Will Climate Change Force More Farmworkers to Go Hungry?
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Continued flooding in California caused by severe storms called atmospheric rivers continues to shock the country. Just last week, broken river levees devastated the majority-Latino community of Pajaro, California. Human-caused climate change is expected to increase the number and intensity of extreme weather events like hurricanes, floods, and droughts that are already ravaging communities across the United States.
The human cost of the Pajaro disaster, including the loss of homes, jobs, and local infrastructure, is truly tragic and may be growing. In Pajaro, a community in which many people rely on farm work, strawberry fields are now flooded, and many may be decimated for the season. For the average US consumer, this may mean fewer or more expensive strawberries in the grocery store, but for the people of Pajaro, this means a loss of income and livelihood, which can have dramatic consequences for their housing and food security.
As Danger Season is about to begin—the time when multiple climate-related risks are at their highest—I want to highlight food insecurity as an underappreciated risk of climate change for farmworkers and their families.
Farmworkers already experience food insecurity disproportionately
Among US populations, farmworkers are more likely to struggle to put food on the table. While about 10% of the general population experiences food insecurity, anywhere from 47% to 82% of farmworker households struggle with it.
Food insecurity is connected to other conditions in a complex web that causes those who are poor to stay poor. When someone is food insecure, they are less likely to eat nutritious food and more likely to spend more money on hospital bills. Children from food-insecure households lack key nutrients, which may cause mental health conditions that lead to poorer educational outcomes. And illness and educational outcomes affect a household’s future earning potential, leading them right back to food insecurity. Since so many farmworker families experience food insecurity, it is difficult to see how they can escape the vicious cycle of poverty.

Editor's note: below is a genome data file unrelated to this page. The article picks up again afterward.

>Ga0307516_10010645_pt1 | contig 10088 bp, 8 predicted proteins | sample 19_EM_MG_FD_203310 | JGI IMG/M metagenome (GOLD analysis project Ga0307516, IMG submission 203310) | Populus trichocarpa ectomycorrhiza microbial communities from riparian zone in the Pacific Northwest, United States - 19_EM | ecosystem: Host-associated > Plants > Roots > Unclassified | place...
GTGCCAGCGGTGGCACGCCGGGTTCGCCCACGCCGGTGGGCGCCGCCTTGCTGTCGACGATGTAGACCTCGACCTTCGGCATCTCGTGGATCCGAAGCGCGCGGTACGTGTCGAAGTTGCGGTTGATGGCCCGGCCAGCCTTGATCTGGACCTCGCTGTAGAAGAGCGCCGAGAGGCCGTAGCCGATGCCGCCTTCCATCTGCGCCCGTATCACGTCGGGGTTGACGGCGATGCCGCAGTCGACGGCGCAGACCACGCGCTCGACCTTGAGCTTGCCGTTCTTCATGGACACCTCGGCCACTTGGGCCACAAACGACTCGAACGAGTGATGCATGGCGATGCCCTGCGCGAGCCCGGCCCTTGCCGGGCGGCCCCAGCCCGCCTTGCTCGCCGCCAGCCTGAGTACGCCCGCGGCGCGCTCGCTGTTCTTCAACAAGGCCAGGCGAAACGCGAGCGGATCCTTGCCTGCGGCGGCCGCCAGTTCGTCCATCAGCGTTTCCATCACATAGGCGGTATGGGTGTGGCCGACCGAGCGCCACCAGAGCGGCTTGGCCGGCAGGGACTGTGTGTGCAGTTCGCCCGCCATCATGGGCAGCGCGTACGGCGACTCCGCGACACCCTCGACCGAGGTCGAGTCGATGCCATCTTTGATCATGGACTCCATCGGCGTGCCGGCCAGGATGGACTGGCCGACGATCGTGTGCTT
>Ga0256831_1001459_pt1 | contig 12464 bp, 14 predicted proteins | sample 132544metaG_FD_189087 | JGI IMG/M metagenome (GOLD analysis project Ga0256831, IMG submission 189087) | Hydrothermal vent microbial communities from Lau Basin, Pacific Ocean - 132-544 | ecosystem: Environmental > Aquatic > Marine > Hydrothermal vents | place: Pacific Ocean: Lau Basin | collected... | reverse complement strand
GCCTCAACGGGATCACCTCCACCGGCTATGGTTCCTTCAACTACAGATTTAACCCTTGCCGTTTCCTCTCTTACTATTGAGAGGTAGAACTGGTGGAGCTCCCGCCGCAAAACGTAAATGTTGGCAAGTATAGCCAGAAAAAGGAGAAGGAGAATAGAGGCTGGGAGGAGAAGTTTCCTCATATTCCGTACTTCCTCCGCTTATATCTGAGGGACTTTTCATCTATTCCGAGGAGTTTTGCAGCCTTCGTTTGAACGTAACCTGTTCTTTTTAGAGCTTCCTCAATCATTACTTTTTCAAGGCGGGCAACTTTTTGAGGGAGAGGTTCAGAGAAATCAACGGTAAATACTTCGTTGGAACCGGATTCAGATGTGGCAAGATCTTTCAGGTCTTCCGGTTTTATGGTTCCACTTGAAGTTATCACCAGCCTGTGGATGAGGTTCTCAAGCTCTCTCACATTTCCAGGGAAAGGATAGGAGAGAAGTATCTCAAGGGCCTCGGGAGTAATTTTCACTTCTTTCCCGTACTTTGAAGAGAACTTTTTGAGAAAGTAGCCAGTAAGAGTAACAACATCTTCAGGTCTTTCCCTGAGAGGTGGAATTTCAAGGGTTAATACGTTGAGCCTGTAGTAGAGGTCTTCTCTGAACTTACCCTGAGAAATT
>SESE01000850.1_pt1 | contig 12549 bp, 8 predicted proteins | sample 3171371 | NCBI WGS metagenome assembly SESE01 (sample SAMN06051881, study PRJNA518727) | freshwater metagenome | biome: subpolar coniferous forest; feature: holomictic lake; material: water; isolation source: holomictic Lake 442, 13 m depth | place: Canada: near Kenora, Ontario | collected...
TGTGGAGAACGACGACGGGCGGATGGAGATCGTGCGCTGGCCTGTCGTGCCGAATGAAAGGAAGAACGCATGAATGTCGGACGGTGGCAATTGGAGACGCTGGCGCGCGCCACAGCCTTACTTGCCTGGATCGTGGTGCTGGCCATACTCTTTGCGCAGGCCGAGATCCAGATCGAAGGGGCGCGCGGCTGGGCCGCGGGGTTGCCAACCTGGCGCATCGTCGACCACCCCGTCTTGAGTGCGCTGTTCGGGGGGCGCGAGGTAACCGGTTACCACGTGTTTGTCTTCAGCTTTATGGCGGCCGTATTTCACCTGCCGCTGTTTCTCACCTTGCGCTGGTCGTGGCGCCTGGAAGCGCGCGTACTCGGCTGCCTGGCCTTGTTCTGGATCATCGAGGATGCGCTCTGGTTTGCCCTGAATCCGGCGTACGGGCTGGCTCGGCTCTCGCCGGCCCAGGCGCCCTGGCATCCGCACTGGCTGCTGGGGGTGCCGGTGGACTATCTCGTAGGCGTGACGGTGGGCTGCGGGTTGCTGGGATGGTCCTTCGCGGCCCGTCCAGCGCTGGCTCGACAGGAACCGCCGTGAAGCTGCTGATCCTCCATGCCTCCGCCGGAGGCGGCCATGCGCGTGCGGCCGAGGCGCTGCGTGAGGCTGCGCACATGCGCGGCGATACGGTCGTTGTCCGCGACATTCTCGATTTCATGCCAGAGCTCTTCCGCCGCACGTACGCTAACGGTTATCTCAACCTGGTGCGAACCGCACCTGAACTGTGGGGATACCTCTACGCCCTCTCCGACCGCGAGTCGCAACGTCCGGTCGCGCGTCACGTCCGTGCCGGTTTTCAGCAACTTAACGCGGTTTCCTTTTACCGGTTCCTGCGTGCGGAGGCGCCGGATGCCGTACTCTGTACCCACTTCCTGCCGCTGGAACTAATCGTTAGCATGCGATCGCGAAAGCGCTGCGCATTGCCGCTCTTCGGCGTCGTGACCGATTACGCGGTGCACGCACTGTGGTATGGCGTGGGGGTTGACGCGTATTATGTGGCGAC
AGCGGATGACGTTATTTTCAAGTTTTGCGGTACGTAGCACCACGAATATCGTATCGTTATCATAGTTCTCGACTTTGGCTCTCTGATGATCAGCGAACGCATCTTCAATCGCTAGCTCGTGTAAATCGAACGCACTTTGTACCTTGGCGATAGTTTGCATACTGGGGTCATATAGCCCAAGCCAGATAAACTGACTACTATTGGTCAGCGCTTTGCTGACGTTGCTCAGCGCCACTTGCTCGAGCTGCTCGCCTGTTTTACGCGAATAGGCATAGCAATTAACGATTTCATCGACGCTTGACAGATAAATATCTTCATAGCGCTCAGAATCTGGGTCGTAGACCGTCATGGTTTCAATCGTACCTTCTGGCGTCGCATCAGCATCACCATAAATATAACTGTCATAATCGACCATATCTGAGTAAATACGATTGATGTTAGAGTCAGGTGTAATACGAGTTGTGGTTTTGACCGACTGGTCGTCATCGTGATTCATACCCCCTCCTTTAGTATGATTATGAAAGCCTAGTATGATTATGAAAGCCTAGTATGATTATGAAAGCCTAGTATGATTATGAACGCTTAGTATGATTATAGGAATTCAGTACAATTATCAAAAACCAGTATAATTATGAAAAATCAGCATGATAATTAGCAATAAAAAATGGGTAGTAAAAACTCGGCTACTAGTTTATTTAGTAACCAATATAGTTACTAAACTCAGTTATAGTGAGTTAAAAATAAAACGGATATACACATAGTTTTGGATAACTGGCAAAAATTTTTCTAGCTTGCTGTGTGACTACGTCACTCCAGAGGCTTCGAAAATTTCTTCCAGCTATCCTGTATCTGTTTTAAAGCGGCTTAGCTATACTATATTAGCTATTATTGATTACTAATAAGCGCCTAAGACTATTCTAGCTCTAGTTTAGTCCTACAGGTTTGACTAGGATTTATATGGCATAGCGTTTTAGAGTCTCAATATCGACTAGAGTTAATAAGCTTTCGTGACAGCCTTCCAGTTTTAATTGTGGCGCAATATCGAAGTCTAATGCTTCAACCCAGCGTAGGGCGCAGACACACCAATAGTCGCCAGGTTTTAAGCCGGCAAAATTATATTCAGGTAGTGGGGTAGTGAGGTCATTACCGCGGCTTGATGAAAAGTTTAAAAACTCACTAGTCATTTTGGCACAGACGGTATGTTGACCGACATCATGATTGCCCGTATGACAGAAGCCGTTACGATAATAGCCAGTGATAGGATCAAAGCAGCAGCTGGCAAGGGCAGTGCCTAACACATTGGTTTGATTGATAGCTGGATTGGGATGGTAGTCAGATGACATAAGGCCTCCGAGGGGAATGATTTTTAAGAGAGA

How climate change is contributing to food insecurity
Rapidly advancing human-caused climate change has many different impacts on agriculture including increasing temperatures, changing precipitation patterns, and increasing frequency and intensity of extreme weather events such as hurricanes. Farmworkers work outside and are therefore particularly vulnerable to these hazards, which can interact with working conditions in the field to directly affect their health. For instance, chronic and acute kidney conditions are linked to high temperature exposure coupled with dehydration.
But climate change also causes hazards off the field by limiting farmworkers’ income. As temperatures rise, the number of days when it is simply too hot to work will increase. Farmworkers are often paid based on the amount of produce picked, so not being able to pick produce or not being able to work full days prevents them from making the most income they can. An analysis performed by the Union of Concerned Scientists showed that increasing heat may cause outdoor workers, many of whom are farmworkers, to collectively lose as much as $55.4 billion every year on average by mid-century.